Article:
"Over the past decade, a slew of new federal incentives and federally funded data models have spurred states to monitor students’ early years, performance in college, and success in the workforce by following 'individuals systematically and efficiently across state lines.' We believe that this expansion of state databases is laying the foundation for a national database filled with personal student data.
"The Department of Education laid the foundation for a nationally linkable, comprehensive database in January 2012 when it promulgated regulations altering the Family Educational Rights and Privacy Act (FERPA). FERPA formerly guaranteed that parents could access their children’s personally identifiable information collected by schools, but schools were barred from sharing this information with third parties. Personally identifiable information is defined by FERPA as information 'that would allow a reasonable person in the school community, who does not have personal knowledge of the relevant circumstances, to identify the student with reasonable certainty,' including names of family members, living address, Social Security number, date and place of birth, disciplinary record, and biometric record. However, the Department of Education has reshaped FERPA through regulations so that any government or private entity that the department says is evaluating an education program has access to students’ personally identifiable information. Postsecondary institutes and workforce education programs can also be given this data. This regulatory change absent congressional legislation has resulted in a lawsuit against the Department of Education, though a judge in the U.S. District Court for D.C. dismissed the suit on an issue of standing."
"Every state that agrees to the Common Core in order to receive RTTT funding also commits 'to design, develop, and implement statewide P-20 [preschool through workforce] longitudinal data systems' that can be used in part or in whole by other states.
See also the Jane Robbins, Esq., Senior Fellow, American Principles Project video titled “How does Common Core Encourage Data Collection of Private Information on Students”?
See also: "Are Common Core Standards Actually Data Tags?" "We've been saying that CCSS are limited because the standards were written around what can be tested. That's not exactly correct. The standards have been written around what can be tracked. The standards aren't just about defining what should be taught. They're about cataloging what students have done."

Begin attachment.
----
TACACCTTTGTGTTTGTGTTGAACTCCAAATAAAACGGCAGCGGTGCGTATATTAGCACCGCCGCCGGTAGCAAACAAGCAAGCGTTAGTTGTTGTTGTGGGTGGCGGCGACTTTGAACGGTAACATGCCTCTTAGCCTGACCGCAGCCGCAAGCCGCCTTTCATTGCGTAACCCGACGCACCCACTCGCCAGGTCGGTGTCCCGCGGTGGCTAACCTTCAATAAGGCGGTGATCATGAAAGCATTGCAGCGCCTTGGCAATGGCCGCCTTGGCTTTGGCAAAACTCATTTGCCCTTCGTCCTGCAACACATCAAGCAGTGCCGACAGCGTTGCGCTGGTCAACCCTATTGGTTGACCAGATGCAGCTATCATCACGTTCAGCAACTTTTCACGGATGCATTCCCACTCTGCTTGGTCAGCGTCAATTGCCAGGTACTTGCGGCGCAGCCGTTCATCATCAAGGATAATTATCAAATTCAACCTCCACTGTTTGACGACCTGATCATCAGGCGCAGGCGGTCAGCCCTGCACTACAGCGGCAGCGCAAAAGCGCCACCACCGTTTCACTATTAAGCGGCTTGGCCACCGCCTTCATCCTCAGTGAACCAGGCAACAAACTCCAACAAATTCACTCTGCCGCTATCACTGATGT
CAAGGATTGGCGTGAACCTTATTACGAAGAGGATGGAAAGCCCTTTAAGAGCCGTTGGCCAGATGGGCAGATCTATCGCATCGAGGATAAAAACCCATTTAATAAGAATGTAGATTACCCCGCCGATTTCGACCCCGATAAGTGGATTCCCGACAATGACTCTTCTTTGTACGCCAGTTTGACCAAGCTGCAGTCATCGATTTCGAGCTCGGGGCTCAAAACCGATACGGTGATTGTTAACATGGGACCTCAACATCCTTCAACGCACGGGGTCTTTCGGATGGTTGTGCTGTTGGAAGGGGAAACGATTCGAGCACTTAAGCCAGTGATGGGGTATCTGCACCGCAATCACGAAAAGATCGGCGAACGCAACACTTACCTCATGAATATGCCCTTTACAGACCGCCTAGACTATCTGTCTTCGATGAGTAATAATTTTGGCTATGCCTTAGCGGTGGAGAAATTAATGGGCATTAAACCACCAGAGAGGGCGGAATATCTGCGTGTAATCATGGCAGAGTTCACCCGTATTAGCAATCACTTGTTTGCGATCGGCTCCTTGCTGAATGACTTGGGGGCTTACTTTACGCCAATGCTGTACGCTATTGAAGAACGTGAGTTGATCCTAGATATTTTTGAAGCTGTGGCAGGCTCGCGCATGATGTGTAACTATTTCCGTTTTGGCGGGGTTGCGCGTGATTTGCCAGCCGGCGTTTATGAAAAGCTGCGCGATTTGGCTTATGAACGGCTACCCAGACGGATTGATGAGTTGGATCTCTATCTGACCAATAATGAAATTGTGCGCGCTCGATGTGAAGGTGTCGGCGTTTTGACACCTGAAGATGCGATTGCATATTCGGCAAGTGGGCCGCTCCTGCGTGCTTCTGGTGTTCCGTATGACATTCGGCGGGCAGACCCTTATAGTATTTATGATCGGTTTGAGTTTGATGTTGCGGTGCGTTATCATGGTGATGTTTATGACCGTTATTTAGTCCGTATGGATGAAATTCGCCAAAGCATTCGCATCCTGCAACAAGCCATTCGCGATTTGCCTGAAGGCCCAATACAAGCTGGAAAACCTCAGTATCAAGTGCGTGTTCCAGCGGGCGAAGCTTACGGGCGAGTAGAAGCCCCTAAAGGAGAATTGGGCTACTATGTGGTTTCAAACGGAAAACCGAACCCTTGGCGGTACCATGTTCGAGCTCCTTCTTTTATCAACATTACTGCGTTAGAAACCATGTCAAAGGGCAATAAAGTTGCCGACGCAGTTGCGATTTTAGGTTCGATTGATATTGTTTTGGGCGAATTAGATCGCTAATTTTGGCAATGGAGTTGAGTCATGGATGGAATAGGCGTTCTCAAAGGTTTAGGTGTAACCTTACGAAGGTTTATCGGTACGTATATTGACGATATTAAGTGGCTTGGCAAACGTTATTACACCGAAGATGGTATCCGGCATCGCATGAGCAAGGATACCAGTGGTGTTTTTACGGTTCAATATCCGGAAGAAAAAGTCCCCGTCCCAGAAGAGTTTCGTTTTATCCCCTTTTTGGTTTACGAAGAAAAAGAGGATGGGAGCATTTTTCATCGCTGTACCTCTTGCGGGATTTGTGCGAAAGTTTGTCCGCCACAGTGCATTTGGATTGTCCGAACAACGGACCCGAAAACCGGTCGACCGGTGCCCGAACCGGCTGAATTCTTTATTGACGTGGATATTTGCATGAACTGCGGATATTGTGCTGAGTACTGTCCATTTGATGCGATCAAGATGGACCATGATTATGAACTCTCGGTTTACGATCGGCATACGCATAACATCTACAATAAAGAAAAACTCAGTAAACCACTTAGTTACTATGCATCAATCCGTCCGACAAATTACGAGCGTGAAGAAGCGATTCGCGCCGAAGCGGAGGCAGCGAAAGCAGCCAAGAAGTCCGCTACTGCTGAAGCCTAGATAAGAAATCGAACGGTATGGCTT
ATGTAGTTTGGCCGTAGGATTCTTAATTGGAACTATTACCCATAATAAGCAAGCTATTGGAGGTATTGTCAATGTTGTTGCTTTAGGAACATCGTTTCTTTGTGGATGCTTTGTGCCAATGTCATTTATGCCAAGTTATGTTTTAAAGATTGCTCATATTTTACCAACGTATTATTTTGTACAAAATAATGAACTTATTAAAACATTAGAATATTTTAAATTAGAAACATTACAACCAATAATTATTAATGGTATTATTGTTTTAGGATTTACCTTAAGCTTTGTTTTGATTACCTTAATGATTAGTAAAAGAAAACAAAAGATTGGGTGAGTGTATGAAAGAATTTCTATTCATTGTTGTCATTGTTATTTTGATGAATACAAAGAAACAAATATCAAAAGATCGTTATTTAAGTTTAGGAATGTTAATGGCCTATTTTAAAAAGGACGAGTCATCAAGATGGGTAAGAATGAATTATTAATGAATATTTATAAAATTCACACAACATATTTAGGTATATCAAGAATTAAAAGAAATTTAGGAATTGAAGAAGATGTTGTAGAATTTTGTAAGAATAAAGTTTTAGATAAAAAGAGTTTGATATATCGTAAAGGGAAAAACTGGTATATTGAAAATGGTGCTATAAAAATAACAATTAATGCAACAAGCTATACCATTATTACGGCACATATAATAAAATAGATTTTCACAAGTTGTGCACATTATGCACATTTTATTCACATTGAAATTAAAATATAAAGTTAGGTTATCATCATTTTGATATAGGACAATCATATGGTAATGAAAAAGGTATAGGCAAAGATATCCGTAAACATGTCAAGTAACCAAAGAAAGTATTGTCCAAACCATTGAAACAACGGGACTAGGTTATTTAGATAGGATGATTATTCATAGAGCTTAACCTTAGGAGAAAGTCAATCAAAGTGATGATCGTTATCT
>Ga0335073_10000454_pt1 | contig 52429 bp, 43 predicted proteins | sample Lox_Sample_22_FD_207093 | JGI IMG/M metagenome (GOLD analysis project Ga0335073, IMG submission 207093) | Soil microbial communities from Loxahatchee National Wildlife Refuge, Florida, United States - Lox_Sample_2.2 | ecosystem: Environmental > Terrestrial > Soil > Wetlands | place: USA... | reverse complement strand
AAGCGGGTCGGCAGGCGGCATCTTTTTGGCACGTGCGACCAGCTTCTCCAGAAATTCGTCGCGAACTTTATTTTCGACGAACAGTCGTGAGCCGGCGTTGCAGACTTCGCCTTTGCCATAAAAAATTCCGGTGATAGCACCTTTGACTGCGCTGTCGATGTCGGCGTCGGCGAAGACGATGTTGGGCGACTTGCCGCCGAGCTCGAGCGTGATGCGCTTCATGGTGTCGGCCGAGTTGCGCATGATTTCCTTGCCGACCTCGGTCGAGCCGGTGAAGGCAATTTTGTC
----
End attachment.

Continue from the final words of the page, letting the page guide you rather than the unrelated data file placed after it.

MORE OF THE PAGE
You recall earlier in this article that I mentioned that the White House had hosted an Educational "Datapalooza" in November 2012? Knewton was one of the featured guests. Click HERE to see Knewton's White House presentation.
See this from Data Mining Your Children
“The NSA has nothing on the ed tech startup known as Knewton.
“The data analytics firm has peered into the brains of more than 4 million students across the country. By monitoring every mouse click, every keystroke, every split-second hesitation as children work through digital textbooks, Knewton is able to find out not just what individual kids know, but how they think. It can tell who has trouble focusing on science before lunch — and who will struggle with fractions next Thursday.”
More on Knewton:
“Behind the data generating-and-collecting behemoth that is Pearson is a company called Knewton. And here's a video from the November 2012 Education Datapalooza (a name that I did NOT make up, but was officially given the event by the Dept of Education, because they are so hip.” Who Puts the Scary in Pearson: Meet Knewton.
So, what’s happening in Arizona?
Brad McQueen, a Tucson, Arizona fifth grade teacher, author, and vocal opponent of CCSS, has written a book as well as numerous articles about the breaches of "protected" student information.
In this June 14, 2014 article titled Common Core's NSA-like Data Suctioning Secret Rears its Ugly Head, Mr. McQueen writes:
“Superintendents in Common Core/PARCC states knowingly permitted a private company, PARCC, Inc., to apparently suction all manner of data from their states’ students, according to an internal email obtained by the Arizona Daily Independent, all this while they were working on the PARCC’s Data Privacy and Security Policy.”